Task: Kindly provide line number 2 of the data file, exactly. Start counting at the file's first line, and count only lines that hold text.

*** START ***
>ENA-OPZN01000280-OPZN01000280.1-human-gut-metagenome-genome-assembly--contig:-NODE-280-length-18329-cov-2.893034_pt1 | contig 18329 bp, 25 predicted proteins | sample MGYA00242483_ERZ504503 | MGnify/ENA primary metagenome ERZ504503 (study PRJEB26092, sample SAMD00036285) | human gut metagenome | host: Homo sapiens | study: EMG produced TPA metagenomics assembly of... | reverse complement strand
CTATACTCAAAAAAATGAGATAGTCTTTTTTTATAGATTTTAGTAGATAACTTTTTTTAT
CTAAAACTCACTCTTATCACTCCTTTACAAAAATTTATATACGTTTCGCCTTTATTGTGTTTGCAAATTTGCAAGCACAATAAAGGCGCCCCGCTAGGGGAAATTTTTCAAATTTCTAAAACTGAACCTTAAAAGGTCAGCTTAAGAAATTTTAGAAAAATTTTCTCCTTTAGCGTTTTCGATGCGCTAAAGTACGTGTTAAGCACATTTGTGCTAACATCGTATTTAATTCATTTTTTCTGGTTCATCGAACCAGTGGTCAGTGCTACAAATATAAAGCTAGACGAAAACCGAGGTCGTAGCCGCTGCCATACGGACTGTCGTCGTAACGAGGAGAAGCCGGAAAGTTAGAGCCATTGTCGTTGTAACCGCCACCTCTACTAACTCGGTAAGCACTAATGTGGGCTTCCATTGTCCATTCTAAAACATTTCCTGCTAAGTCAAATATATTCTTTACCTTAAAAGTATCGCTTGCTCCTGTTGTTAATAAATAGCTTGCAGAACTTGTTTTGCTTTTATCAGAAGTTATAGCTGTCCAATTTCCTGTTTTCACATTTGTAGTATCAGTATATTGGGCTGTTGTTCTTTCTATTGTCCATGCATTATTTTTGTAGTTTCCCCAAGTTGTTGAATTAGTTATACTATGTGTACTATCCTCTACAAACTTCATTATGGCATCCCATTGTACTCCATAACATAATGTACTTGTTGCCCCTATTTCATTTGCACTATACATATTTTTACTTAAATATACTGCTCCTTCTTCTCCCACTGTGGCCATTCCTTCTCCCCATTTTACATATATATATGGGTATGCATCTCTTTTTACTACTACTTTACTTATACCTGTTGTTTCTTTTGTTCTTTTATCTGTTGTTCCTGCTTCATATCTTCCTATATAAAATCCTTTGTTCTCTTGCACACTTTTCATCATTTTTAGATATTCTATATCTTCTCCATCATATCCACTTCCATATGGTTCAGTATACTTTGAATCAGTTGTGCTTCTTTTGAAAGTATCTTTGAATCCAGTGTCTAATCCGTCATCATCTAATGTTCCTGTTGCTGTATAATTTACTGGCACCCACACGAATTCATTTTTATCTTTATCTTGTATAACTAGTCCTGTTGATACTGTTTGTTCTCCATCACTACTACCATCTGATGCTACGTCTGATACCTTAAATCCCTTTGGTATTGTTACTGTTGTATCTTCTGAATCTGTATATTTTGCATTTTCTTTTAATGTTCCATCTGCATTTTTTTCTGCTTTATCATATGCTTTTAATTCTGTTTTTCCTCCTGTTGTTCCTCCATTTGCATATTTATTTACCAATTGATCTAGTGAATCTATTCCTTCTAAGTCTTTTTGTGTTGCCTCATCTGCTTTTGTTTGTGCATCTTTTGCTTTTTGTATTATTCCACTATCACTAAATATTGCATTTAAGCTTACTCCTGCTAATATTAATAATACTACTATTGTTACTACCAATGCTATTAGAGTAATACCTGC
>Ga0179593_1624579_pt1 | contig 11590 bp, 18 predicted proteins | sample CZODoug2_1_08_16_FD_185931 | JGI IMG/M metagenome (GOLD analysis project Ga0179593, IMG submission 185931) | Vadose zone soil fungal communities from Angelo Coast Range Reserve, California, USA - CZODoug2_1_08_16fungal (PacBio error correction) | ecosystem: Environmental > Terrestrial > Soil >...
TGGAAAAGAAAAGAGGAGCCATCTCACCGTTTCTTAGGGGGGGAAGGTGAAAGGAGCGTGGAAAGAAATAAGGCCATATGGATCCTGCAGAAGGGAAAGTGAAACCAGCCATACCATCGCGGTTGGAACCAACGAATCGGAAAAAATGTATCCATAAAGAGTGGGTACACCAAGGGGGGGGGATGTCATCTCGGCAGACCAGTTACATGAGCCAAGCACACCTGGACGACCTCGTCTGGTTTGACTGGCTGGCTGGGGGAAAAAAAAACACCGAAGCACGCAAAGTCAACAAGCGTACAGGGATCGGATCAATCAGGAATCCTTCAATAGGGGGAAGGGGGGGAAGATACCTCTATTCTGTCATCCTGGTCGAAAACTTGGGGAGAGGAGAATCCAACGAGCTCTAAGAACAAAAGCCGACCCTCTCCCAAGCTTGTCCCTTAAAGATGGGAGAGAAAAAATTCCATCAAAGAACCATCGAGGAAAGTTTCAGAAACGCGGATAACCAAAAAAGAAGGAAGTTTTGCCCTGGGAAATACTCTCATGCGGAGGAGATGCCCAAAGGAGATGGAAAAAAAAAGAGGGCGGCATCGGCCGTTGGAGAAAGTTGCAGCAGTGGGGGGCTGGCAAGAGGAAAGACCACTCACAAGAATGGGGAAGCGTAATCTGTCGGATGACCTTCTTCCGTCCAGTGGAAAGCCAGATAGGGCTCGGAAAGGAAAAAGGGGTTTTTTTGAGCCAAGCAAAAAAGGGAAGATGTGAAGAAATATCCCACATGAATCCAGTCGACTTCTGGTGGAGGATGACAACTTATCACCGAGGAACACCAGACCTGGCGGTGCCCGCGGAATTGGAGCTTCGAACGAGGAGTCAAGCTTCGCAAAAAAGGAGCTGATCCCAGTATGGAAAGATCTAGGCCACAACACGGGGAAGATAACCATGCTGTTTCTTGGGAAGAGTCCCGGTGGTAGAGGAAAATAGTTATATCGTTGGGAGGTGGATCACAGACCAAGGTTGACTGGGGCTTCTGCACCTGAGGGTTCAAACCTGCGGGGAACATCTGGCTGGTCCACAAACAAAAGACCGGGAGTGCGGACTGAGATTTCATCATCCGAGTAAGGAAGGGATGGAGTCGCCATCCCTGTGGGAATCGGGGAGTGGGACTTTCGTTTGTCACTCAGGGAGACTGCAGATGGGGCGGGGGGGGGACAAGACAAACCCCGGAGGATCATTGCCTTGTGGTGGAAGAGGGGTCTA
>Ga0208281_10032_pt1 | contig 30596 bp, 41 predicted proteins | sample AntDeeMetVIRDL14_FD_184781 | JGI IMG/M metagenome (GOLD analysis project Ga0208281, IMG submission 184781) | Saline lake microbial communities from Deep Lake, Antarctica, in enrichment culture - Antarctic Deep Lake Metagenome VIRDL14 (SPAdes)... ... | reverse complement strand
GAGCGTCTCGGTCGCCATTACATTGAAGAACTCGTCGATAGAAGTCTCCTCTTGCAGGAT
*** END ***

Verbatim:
CTATACTCAAAAAAATGAGATAGTCTTTTTTTATAGATTTTAGTAGATAACTTTTTTTAT